London Spiral – NEW START POINT – Ewell WEST to Coulsdon
Sunday 14 October, 1 pm
- 11 Feb 2018: Enfield to Hadley Wood
- 11 March: Hadley Wood to Borehamwood
- 8th April: Elstree to Carpenders Park
- 13 May: Hatch End to Northolt
- 10 June: Hillingdon to Hayes
- 8 July: Hayes to Heathrow
- 12 Aug: Feltham to Hampton Ferry
- 9 Sept: Sandown to Epsom Downs – done
- 14 Oct: Ewell West to Coulsdon ** up next **
- 11 Nov: Coulsdon South to Biggin Hill
- 9 Dec 2018: Biggin Hill Airport to Knockholt
- 13 Jan 2019: Knockholt to Eynesford
Meet at: Ewell West station (train from Waterloo)
When: Sunday 14 October 2018, 1pm
Distance: walk 8 miles to Coulsdon (fast train back to Victoria)
Walk takes in: Ewell pond, Priest Hill re-wilded land, Banstead Downs, London Loop past HM Prisons High Down and Downview, Oak Park where the Earl of Derby planned his horse race (coffee break), Mayfield lavender fields, Woodmansterne, Cane Hill redevelopment where once there was a mental hospital, Coulsdon.
On this walk from Ewell West station we pass across Priest Hill, until recently a grubby suburban playing field of no great loveliness, which was bought by Surrey Wildlife Trust, who tore down the buildings, ripped up the paving, shipped the waste off to some unspecified place, then just left the site to re-wild.
It’s all scrub right now, and seems empty of animals, except an occasional dog and walker, but some early adopter trees are making the most of it. In a few years it will be woodland, managed meadow, heath. It’s not like a park, it’s not roamable; the sky stretches wide across it, and birds swoop into bushes and tall grass clumps.
We’ve seen a few reclamations like this on the spiral walk; there was the semi-suburban house knocked down and turned into a tiny park in stage 13 Palace Road Nature Garden, south London, a little oasis; there’s the greening going on in east London along the Lee Valley and Mile End Park; a whole array of housing in Barking alongside the Abbey was bought back by the council to recreate the Abbey gardens, re-establishing an appropriate space around the ancient building; and often where developers start to put up blocks of flats, they are creating show-garden green corridors in the urban space, publicly accessible and sometimes inspirational, like in Battersea by the Thames.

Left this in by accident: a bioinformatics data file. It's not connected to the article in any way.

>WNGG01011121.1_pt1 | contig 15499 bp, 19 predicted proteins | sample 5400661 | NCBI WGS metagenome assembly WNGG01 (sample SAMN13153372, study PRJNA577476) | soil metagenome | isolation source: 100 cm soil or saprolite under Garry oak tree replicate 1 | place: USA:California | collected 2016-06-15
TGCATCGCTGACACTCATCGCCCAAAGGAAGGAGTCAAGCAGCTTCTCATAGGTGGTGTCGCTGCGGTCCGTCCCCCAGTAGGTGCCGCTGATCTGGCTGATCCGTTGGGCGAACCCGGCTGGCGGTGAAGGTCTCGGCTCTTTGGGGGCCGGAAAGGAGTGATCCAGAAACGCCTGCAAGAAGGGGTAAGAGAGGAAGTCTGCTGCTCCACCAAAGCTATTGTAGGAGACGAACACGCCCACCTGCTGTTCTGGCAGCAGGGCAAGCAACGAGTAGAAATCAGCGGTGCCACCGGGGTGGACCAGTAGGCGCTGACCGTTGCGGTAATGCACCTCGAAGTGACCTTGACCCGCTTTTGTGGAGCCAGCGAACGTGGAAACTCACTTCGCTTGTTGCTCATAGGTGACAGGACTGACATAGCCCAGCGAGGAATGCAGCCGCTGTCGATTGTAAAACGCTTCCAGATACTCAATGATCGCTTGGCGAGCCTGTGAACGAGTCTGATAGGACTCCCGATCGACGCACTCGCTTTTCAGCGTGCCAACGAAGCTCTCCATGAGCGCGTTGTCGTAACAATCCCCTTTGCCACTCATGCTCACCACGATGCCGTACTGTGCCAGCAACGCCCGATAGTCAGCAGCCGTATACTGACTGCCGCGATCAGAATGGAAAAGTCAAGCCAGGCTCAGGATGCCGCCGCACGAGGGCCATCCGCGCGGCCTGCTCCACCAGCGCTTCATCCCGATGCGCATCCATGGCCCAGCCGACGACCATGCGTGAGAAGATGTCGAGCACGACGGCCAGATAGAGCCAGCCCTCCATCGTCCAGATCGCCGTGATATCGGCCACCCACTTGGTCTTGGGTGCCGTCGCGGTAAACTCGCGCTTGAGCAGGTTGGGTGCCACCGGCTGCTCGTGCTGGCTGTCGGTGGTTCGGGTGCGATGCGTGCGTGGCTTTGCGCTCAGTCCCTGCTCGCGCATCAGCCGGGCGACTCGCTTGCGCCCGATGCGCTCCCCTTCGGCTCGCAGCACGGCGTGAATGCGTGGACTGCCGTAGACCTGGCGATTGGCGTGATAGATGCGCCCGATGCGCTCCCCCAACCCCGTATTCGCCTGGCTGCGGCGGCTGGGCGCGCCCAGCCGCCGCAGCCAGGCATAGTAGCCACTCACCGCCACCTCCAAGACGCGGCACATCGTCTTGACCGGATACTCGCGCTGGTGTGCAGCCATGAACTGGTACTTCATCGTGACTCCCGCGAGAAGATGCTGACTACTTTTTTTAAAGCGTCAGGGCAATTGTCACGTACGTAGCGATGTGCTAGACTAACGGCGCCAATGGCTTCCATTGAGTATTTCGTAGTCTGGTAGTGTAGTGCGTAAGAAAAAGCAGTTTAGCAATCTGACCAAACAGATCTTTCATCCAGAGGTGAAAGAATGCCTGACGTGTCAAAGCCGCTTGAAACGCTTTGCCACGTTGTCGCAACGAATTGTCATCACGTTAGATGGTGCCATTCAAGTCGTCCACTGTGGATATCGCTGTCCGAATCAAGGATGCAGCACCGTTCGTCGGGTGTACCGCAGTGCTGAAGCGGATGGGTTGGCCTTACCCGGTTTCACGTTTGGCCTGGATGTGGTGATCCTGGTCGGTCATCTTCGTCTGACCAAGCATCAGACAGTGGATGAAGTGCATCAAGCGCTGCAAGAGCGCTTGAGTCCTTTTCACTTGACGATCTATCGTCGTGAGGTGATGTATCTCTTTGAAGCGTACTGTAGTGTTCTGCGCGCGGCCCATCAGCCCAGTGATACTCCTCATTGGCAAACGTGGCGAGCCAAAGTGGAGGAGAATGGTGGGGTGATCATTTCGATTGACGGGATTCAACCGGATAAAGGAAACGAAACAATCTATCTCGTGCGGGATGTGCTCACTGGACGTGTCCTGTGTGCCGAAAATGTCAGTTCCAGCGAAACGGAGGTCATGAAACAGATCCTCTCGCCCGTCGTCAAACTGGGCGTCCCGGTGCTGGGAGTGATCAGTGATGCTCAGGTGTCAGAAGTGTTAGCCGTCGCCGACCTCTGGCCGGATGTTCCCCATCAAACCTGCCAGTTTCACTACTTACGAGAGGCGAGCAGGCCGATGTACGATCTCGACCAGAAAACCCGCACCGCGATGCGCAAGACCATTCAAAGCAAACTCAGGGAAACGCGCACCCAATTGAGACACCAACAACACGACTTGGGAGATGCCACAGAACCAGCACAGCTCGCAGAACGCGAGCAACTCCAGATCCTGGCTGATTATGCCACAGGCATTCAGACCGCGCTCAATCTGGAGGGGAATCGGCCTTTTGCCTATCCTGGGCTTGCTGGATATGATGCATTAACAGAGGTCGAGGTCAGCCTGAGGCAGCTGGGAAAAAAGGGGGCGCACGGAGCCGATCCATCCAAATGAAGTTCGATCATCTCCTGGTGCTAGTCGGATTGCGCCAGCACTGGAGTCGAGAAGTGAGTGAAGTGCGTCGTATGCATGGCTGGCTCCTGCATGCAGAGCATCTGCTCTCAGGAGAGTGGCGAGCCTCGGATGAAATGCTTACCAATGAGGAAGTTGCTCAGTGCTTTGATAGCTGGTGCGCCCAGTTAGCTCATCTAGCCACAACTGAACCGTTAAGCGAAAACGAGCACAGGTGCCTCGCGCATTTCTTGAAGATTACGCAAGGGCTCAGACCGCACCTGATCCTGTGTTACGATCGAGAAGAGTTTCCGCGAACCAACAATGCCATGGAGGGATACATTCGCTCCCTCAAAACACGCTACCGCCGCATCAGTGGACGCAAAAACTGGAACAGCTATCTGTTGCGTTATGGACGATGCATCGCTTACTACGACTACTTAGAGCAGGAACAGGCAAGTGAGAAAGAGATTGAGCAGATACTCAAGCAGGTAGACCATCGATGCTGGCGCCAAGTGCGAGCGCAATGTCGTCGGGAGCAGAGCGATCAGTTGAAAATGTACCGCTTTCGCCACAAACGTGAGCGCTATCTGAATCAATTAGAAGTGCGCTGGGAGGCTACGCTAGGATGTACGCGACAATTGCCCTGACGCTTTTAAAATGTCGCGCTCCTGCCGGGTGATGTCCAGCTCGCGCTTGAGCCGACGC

Perhaps a charitable organisation could be set up whose job was to accept property bequeathed by people passing on, along with a fund to pay the cost of demolishing, and legal fees, and planting costs, until slowly but surely green gaps would appear in the housing belt and some of those would join up to make gardens, and community spaces, and parks. Some property couldn’t be turned into land, like an apartment, but it could be sold to raise funds for the other spaces.
And the value of these spaces would be huge, because you could immediately envisage a property in the space on the market for thousands of pounds.
But will these greening efforts last a hundred years? Trees live into deep time. When it comes to nature man moves too fast, too acquisitive, too rapacious, too uncaring. Best of luck Priest Hill.
The London Spiral, a walk around London from the inside out, has reached its home straight along the south of the city, and over the next few stages will be crossing those parts of Surrey and Kent that melt into the edge of the metropolis, en route to Gravesend. We’ve reached Woodmansterne, and will soon be home.